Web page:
Brits left with only 3 months to claim tens of thousands of pounds for state pension

Millions of households in the United Kingdom have only three months to check and collect tens of thousands of pounds in additional state pension.

Last month, the government extended the deadline for Britons to fill gaps in their national insurance contributions in order to increase state pension benefits.

The extension was necessary because to government phone bills becoming clogged as a result of people attempting to top up their payments but being unable to do so.

Martin Lewis, a financial expert, has now cautioned consumers not to wait until the deadline in case the same thing happens again.

“A special deadline for people to backfill gaps from 2006 to 2016 was due to end with the last tax year on April 5,” he wrote in this week’s MoneySavingExpert newsletter.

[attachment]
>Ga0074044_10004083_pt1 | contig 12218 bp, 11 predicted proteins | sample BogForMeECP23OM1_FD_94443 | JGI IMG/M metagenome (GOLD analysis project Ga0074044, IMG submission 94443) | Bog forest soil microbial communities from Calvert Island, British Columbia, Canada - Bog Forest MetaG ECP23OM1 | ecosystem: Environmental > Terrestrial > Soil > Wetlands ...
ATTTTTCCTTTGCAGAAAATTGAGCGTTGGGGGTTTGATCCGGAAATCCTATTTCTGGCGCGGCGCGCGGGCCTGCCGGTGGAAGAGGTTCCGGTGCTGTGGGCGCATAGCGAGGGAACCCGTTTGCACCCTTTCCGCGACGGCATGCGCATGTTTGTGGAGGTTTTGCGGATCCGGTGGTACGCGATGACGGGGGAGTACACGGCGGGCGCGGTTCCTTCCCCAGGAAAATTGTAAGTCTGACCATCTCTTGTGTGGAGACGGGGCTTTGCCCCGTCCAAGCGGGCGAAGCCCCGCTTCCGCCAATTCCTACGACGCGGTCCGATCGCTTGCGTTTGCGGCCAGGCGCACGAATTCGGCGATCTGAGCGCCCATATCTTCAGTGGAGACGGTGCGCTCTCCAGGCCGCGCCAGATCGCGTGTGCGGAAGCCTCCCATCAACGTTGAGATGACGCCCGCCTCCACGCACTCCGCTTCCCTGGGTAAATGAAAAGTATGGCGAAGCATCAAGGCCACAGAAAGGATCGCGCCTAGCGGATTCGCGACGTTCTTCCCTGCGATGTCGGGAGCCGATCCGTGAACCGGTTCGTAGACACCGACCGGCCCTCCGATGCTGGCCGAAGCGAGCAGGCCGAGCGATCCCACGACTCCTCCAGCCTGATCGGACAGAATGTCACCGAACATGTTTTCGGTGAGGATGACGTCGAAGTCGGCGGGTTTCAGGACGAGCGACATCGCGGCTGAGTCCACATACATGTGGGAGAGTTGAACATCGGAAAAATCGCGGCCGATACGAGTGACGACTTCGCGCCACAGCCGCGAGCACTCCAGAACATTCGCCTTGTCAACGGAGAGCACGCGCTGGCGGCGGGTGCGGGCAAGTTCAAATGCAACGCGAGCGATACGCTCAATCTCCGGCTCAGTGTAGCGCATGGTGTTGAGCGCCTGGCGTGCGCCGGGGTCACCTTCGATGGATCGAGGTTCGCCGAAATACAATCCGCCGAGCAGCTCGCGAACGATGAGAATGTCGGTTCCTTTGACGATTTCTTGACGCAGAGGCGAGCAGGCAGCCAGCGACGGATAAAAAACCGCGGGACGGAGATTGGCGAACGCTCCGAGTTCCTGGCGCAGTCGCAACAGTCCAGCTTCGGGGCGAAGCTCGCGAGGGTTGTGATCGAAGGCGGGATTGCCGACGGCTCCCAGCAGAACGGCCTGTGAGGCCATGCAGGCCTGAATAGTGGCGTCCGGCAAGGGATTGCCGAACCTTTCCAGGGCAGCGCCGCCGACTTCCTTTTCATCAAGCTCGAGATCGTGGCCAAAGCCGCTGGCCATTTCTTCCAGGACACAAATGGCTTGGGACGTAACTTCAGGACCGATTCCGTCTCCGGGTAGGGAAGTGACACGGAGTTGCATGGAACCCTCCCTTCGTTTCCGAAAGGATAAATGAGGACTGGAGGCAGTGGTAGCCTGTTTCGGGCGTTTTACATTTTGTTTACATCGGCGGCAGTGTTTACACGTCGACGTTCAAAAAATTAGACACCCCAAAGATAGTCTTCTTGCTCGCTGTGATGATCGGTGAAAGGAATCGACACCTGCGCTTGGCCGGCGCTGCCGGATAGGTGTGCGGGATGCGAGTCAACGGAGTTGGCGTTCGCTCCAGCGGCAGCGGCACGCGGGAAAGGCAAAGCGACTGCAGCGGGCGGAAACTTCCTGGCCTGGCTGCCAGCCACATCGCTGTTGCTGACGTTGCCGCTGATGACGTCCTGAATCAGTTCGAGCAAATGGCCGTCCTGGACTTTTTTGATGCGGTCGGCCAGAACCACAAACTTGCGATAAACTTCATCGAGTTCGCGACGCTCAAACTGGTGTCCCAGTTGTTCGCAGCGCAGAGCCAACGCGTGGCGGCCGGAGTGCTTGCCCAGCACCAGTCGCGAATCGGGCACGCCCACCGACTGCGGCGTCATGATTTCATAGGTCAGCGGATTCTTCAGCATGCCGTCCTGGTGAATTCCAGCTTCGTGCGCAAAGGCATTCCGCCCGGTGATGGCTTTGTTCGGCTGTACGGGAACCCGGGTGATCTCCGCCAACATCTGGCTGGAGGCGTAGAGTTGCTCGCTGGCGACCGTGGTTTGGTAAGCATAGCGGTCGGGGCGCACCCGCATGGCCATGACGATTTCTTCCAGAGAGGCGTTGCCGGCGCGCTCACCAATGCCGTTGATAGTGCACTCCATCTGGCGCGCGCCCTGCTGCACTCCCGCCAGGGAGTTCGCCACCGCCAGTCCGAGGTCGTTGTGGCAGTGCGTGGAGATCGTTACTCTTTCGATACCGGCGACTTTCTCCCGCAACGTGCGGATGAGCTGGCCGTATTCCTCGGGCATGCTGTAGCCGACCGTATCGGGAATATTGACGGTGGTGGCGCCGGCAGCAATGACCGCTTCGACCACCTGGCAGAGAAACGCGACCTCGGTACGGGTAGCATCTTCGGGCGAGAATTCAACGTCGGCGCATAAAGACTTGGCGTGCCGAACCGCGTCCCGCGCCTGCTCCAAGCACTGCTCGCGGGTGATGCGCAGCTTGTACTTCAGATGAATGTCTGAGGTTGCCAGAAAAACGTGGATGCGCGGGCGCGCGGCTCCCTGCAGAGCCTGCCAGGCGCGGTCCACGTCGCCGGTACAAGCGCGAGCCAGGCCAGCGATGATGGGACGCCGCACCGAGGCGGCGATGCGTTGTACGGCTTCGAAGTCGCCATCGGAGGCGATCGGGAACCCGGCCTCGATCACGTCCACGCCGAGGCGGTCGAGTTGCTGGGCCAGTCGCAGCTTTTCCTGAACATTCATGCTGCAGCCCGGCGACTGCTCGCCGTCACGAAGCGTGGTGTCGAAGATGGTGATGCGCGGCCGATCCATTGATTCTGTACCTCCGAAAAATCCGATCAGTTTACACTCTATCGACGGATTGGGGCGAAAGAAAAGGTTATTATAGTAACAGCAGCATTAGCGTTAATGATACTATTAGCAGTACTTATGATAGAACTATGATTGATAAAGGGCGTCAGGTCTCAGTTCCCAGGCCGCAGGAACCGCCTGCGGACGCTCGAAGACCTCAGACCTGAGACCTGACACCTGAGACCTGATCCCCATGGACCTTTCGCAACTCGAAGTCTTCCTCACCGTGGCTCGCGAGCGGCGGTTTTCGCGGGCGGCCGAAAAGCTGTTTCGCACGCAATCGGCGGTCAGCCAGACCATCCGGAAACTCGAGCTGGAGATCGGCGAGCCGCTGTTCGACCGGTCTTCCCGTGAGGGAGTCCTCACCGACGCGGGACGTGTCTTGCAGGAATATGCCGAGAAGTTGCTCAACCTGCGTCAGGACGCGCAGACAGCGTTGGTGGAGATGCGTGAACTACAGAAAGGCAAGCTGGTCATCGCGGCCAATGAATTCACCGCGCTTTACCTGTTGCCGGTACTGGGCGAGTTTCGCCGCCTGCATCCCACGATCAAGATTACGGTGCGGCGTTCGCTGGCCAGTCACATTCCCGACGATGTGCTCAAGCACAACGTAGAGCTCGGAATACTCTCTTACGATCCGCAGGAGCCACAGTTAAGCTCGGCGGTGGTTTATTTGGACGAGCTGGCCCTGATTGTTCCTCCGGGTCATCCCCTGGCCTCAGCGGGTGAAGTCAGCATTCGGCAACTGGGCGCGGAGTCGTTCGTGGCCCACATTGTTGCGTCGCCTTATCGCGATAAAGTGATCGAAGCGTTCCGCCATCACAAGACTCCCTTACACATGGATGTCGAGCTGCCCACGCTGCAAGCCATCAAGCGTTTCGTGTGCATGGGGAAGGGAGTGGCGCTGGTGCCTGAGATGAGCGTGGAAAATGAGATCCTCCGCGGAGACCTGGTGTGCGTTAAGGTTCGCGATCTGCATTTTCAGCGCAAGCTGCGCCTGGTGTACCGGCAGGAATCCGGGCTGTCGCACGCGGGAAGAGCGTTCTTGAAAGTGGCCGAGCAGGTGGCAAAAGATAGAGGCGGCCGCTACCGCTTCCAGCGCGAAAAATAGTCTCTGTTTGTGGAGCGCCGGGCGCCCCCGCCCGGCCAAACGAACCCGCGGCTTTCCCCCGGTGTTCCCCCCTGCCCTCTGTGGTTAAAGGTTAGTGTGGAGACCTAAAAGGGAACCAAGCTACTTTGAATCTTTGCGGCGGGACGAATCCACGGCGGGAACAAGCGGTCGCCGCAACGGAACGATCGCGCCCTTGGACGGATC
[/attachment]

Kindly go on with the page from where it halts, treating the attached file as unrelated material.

“But so many struggled to get through to jammed government phone lines that it’s been extended till July 31.

“Yet don’t leave it till then, as there’ll likely be the same problem.

“So… if you’re 45 to 70, you should be checking ASAP if you need to do this. It’s not quick, but it can be immensely lucrative.”

Unemployed, low-income, or self-employed people frequently have gaps in their national insurance record.

People must have contributed for 35 years to be eligible for the full state pension, which is presently £203.85 a week. Households previously had until April 5 to backdate any missed payments dating back to 2006. After this date, they could only backdate payments for up to six years.

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This deadline has now been pushed back to July 31, 2023, giving you slightly more than three months to take advantage of the scheme. 

The project is only available to persons who reached or will soon reach the state pension age after April 5, 2016.

Earning back years will need voluntary contributions of £17.45 every missing week, for a total cost of £907.40 to purchase one year of contributions.